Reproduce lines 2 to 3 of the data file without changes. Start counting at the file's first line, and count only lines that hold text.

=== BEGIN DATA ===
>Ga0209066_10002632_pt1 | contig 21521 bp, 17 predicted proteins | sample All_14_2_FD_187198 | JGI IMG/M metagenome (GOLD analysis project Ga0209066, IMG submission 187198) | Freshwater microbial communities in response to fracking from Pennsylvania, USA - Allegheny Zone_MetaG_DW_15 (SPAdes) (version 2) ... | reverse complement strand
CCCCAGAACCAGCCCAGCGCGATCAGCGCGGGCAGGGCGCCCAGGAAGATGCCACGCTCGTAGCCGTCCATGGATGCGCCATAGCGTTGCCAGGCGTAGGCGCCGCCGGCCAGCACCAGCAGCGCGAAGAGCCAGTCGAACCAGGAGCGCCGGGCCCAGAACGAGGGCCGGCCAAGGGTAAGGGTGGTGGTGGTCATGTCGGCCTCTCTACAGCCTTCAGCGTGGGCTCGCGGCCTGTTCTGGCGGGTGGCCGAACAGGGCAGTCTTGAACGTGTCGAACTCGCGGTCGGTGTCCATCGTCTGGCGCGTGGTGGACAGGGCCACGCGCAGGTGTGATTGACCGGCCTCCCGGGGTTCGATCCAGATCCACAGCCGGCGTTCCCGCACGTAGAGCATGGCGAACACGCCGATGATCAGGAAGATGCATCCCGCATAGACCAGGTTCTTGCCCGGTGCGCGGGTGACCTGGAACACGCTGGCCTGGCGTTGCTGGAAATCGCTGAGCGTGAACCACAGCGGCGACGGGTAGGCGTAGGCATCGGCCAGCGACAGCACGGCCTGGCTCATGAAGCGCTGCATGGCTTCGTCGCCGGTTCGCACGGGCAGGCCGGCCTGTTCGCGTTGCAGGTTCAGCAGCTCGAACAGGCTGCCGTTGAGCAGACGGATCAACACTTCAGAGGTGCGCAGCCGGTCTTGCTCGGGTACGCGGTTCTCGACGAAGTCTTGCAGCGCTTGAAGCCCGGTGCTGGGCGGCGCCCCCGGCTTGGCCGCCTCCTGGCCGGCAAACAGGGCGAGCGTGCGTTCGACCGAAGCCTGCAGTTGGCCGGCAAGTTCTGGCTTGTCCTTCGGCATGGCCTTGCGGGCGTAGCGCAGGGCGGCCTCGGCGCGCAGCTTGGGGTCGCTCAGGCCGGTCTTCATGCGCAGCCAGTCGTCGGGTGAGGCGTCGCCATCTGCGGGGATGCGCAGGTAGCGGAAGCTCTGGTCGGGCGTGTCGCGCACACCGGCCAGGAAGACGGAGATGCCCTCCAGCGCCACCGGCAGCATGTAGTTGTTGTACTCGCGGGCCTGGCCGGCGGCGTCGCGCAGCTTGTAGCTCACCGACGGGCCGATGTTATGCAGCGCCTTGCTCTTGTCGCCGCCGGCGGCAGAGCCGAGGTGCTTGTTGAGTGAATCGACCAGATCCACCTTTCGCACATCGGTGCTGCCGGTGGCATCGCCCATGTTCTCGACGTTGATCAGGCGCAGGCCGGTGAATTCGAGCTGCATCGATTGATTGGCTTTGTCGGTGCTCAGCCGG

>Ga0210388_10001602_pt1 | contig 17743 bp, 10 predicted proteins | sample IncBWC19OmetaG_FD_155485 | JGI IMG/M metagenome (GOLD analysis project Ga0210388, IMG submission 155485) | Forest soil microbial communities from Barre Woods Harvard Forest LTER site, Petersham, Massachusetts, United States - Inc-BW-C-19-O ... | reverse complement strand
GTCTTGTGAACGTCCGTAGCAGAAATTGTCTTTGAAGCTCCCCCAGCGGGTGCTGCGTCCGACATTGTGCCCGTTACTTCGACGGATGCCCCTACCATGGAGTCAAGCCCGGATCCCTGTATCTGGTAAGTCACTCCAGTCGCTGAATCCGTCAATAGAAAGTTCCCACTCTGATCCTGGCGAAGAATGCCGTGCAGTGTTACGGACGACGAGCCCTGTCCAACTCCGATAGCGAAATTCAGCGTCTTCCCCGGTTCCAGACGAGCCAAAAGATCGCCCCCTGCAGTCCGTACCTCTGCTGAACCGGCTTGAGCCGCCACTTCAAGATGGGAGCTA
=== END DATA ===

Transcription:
CCCCAGAACCAGCCCAGCGCGATCAGCGCGGGCAGGGCGCCCAGGAAGATGCCACGCTCGTAGCCGTCCATGGATGCGCCATAGCGTTGCCAGGCGTAGGCGCCGCCGGCCAGCACCAGCAGCGCGAAGAGCCAGTCGAACCAGGAGCGCCGGGCCCAGAACGAGGGCCGGCCAAGGGTAAGGGTGGTGGTGGTCATGTCGGCCTCTCTACAGCCTTCAGCGTGGGCTCGCGGCCTGTTCTGGCGGGTGGCCGAACAGGGCAGTCTTGAACGTGTCGAACTCGCGGTCGGTGTCCATCGTCTGGCGCGTGGTGGACAGGGCCACGCGCAGGTGTGATTGACCGGCCTCCCGGGGTTCGATCCAGATCCACAGCCGGCGTTCCCGCACGTAGAGCATGGCGAACACGCCGATGATCAGGAAGATGCATCCCGCATAGACCAGGTTCTTGCCCGGTGCGCGGGTGACCTGGAACACGCTGGCCTGGCGTTGCTGGAAATCGCTGAGCGTGAACCACAGCGGCGACGGGTAGGCGTAGGCATCGGCCAGCGACAGCACGGCCTGGCTCATGAAGCGCTGCATGGCTTCGTCGCCGGTTCGCACGGGCAGGCCGGCCTGTTCGCGTTGCAGGTTCAGCAGCTCGAACAGGCTGCCGTTGAGCAGACGGATCAACACTTCAGAGGTGCGCAGCCGGTCTTGCTCGGGTACGCGGTTCTCGACGAAGTCTTGCAGCGCTTGAAGCCCGGTGCTGGGCGGCGCCCCCGGCTTGGCCGCCTCCTGGCCGGCAAACAGGGCGAGCGTGCGTTCGACCGAAGCCTGCAGTTGGCCGGCAAGTTCTGGCTTGTCCTTCGGCATGGCCTTGCGGGCGTAGCGCAGGGCGGCCTCGGCGCGCAGCTTGGGGTCGCTCAGGCCGGTCTTCATGCGCAGCCAGTCGTCGGGTGAGGCGTCGCCATCTGCGGGGATGCGCAGGTAGCGGAAGCTCTGGTCGGGCGTGTCGCGCACACCGGCCAGGAAGACGGAGATGCCCTCCAGCGCCACCGGCAGCATGTAGTTGTTGTACTCGCGGGCCTGGCCGGCGGCGTCGCGCAGCTTGTAGCTCACCGACGGGCCGATGTTATGCAGCGCCTTGCTCTTGTCGCCGCCGGCGGCAGAGCCGAGGTGCTTGTTGAGTGAATCGACCAGATCCACCTTTCGCACATCGGTGCTGCCGGTGGCATCGCCCATGTTCTCGACGTTGATCAGGCGCAGGCCGGTGAATTCGAGCTGCATCGATTGATTGGCTTTGTCGGTGCTCAGCCGG

>Ga0210388_10001602_pt1 | contig 17743 bp, 10 predicted proteins | sample IncBWC19OmetaG_FD_155485 | JGI IMG/M metagenome (GOLD analysis project Ga0210388, IMG submission 155485) | Forest soil microbial communities from Barre Woods Harvard Forest LTER site, Petersham, Massachusetts, United States - Inc-BW-C-19-O ... | reverse complement strand